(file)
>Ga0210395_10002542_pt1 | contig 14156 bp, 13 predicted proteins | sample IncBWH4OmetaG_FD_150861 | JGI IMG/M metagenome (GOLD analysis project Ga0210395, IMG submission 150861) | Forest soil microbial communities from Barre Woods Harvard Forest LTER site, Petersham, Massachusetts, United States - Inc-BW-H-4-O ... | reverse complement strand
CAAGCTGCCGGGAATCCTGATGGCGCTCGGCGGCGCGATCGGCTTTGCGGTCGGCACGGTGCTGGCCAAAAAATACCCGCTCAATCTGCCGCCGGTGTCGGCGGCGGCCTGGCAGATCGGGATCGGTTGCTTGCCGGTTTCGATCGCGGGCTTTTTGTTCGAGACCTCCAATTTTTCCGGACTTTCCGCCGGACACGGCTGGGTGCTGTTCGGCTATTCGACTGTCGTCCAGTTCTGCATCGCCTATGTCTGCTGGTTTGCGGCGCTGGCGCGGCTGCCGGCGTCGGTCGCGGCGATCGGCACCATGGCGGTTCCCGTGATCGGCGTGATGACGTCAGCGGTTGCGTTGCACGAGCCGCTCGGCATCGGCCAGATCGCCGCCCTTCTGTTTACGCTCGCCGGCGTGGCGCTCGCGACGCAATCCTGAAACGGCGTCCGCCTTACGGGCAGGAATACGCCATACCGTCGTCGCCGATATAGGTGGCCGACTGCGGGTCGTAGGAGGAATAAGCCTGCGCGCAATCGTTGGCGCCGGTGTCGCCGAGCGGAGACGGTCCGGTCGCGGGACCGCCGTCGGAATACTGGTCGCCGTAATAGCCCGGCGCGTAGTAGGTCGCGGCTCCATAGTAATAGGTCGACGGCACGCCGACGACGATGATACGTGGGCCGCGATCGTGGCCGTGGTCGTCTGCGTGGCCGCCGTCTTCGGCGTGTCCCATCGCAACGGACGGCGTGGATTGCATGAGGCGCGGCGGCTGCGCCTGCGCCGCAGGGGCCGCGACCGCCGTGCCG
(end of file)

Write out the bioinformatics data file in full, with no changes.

>Ga0210395_10002542_pt1 | contig 14156 bp, 13 predicted proteins | sample IncBWH4OmetaG_FD_150861 | JGI IMG/M metagenome (GOLD analysis project Ga0210395, IMG submission 150861) | Forest soil microbial communities from Barre Woods Harvard Forest LTER site, Petersham, Massachusetts, United States - Inc-BW-H-4-O ... | reverse complement strand
CAAGCTGCCGGGAATCCTGATGGCGCTCGGCGGCGCGATCGGCTTTGCGGTCGGCACGGTGCTGGCCAAAAAATACCCGCTCAATCTGCCGCCGGTGTCGGCGGCGGCCTGGCAGATCGGGATCGGTTGCTTGCCGGTTTCGATCGCGGGCTTTTTGTTCGAGACCTCCAATTTTTCCGGACTTTCCGCCGGACACGGCTGGGTGCTGTTCGGCTATTCGACTGTCGTCCAGTTCTGCATCGCCTATGTCTGCTGGTTTGCGGCGCTGGCGCGGCTGCCGGCGTCGGTCGCGGCGATCGGCACCATGGCGGTTCCCGTGATCGGCGTGATGACGTCAGCGGTTGCGTTGCACGAGCCGCTCGGCATCGGCCAGATCGCCGCCCTTCTGTTTACGCTCGCCGGCGTGGCGCTCGCGACGCAATCCTGAAACGGCGTCCGCCTTACGGGCAGGAATACGCCATACCGTCGTCGCCGATATAGGTGGCCGACTGCGGGTCGTAGGAGGAATAAGCCTGCGCGCAATCGTTGGCGCCGGTGTCGCCGAGCGGAGACGGTCCGGTCGCGGGACCGCCGTCGGAATACTGGTCGCCGTAATAGCCCGGCGCGTAGTAGGTCGCGGCTCCATAGTAATAGGTCGACGGCACGCCGACGACGATGATACGTGGGCCGCGATCGTGGCCGTGGTCGTCTGCGTGGCCGCCGTCTTCGGCGTGTCCCATCGCAACGGACGGCGTGGATTGCATGAGGCGCGGCGGCTGCGCCTGCGCCGCAGGGGCCGCGACCGCCGTGCCG